Healthy breakfast options

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It might be the last thing on your morning to-do list, or worse, it might not be on your list at all. But a healthy breakfast refuels your body, jump-starts your day and may even benefit your overall health. Don't skip this important meal.

These quick and flexible options give you plenty of ways to put breakfast back on your daily menu.

The benefits of a healthy breakfast

Breakfast gives you a chance to start each day with a healthy and nutritious meal. Adults who report regularly eating a healthy breakfast are more likely to: Eat more vitamins and minerals. Control their weight. Research suggests that consuming most of your daily calories in the morning can aid weight loss. Control their blood sugar levels -- which is important in preventing or controlling diabetes. Eat less fat and cholesterol. Perform better at work.

Children who regularly eat a healthy breakfast are more likely to: Meet daily nutrient requirements Be at a healthy body weight Have better concentration and be more alert Miss fewer days of school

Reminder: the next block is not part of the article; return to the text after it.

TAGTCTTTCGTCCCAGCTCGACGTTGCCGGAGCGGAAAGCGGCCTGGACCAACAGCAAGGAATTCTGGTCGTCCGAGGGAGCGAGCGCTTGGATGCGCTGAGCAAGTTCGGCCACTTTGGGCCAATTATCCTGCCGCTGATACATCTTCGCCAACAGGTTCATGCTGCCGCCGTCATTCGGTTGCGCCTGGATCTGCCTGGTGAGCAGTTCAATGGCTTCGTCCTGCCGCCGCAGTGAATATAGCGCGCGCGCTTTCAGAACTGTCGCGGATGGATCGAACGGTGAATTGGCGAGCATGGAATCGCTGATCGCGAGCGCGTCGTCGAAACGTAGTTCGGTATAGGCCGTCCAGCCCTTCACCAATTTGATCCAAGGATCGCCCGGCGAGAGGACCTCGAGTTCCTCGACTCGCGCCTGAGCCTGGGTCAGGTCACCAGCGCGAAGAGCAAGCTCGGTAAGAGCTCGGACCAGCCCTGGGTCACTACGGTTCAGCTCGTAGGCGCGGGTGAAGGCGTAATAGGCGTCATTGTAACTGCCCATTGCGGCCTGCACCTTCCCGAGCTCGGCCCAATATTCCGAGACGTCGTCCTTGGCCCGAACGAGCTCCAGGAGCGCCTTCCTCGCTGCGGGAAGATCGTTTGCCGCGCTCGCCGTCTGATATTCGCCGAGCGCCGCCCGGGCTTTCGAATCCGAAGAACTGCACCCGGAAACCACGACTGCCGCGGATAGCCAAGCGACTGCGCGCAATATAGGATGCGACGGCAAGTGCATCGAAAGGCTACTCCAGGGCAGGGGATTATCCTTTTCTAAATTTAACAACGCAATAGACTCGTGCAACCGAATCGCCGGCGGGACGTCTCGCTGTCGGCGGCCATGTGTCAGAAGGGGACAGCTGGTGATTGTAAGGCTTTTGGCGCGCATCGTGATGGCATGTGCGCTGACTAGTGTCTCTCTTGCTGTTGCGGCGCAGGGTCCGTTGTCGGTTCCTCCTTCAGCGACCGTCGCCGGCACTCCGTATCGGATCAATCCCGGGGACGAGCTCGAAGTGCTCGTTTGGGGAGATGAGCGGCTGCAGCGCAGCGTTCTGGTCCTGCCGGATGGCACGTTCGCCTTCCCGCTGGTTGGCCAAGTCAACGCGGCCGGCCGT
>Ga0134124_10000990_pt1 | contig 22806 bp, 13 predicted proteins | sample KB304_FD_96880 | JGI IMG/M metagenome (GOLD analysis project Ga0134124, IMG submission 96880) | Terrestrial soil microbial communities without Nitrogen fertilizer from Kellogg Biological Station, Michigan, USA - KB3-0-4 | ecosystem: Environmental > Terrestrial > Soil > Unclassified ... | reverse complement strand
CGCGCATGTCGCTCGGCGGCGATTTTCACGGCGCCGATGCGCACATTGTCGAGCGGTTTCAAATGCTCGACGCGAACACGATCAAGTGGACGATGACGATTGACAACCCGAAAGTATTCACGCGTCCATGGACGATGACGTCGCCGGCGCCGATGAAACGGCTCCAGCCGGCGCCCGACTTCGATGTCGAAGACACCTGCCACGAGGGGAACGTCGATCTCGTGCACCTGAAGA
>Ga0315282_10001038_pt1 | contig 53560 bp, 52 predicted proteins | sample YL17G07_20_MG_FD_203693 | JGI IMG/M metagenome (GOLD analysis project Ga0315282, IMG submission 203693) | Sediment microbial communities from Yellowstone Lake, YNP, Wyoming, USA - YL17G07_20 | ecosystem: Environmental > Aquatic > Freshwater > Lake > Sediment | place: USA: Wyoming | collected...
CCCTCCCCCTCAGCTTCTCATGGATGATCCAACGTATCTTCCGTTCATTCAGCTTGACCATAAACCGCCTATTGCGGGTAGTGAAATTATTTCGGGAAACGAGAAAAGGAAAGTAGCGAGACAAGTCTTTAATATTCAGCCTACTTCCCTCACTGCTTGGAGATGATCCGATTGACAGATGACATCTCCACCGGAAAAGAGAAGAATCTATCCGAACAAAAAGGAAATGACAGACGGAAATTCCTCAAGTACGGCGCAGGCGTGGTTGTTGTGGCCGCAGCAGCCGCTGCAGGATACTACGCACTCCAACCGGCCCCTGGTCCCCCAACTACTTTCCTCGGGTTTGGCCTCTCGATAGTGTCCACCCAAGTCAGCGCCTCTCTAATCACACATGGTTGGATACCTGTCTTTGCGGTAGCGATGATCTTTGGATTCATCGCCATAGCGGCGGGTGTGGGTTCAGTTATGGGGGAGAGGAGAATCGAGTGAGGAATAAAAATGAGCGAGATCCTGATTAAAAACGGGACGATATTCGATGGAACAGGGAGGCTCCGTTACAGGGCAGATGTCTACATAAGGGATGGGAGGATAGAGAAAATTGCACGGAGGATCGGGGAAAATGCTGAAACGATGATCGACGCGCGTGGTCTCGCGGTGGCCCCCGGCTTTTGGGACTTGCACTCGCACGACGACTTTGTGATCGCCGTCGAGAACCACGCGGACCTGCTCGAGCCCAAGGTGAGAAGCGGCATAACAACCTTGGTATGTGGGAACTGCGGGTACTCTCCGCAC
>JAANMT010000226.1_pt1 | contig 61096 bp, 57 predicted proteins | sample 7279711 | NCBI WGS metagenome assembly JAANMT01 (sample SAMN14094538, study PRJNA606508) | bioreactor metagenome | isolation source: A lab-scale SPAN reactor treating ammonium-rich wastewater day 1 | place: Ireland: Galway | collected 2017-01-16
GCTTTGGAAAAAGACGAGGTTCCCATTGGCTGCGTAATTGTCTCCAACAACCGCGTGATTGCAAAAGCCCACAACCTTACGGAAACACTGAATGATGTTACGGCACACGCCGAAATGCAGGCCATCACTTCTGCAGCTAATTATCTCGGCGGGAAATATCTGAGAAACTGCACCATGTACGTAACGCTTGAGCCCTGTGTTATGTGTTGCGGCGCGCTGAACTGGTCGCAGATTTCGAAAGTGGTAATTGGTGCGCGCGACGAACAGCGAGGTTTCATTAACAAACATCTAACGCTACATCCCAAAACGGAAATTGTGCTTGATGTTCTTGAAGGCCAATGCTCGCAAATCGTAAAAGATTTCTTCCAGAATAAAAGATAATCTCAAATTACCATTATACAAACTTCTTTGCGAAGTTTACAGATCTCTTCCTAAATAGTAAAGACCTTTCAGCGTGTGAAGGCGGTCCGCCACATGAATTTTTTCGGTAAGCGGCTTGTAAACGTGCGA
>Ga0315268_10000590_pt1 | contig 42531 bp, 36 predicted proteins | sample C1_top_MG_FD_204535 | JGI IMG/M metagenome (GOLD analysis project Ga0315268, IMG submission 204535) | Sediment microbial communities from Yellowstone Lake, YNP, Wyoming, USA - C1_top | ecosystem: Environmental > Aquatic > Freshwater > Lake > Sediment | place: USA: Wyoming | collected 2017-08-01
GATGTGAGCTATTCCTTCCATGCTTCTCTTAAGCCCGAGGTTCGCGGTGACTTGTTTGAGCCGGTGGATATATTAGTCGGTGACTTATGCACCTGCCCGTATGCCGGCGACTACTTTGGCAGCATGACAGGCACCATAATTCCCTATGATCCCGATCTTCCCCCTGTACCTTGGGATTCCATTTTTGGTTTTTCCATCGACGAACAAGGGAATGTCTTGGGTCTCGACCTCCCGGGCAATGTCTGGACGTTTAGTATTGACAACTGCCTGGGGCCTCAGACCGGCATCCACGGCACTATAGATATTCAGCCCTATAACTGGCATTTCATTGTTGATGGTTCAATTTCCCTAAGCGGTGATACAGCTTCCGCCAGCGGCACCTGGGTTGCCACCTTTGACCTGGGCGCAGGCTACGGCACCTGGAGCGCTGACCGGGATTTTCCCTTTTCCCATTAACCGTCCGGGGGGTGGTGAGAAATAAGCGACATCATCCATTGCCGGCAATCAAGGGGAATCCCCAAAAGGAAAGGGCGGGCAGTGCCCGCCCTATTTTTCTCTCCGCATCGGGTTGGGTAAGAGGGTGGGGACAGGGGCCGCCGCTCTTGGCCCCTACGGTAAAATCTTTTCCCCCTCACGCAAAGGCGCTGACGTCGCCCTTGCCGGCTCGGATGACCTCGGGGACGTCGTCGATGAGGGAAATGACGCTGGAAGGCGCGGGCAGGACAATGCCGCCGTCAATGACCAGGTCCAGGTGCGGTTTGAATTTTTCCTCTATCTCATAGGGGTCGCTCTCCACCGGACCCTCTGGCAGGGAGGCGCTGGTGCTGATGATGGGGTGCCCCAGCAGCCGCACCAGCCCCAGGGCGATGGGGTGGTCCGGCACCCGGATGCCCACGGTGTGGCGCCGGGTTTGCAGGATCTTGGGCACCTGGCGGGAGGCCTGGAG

The basics of a healthy breakfast

What exactly counts as a healthy breakfast? Here's the core of a healthy breakfast: Whole grains. Examples include whole-grain rolls and bagels, hot or cold whole-grain cereals, whole-grain English muffins, and whole-grain waffles. Lean protein. Examples include eggs, lean meat, legumes and nuts. Low-fat dairy. Examples include milk, plain or lower sugar yogurts, and low-fat cheeses, such as cottage cheese and natural cheeses. Fruits and vegetables. Examples include fresh or frozen fruits and vegetables, 100 percent juice drinks without added sugar, and fruit and vegetable smoothies.

Together, these food groups provide complex carbohydrates, fiber, protein and a small amount of fat -- a combination that packs health benefits and helps you feel full for hours.

Find options from these core groups that suit your tastes and preferences. And try to choose food from at least three of these four food groups to round out a healthy breakfast.

Source: Mayo Clinic

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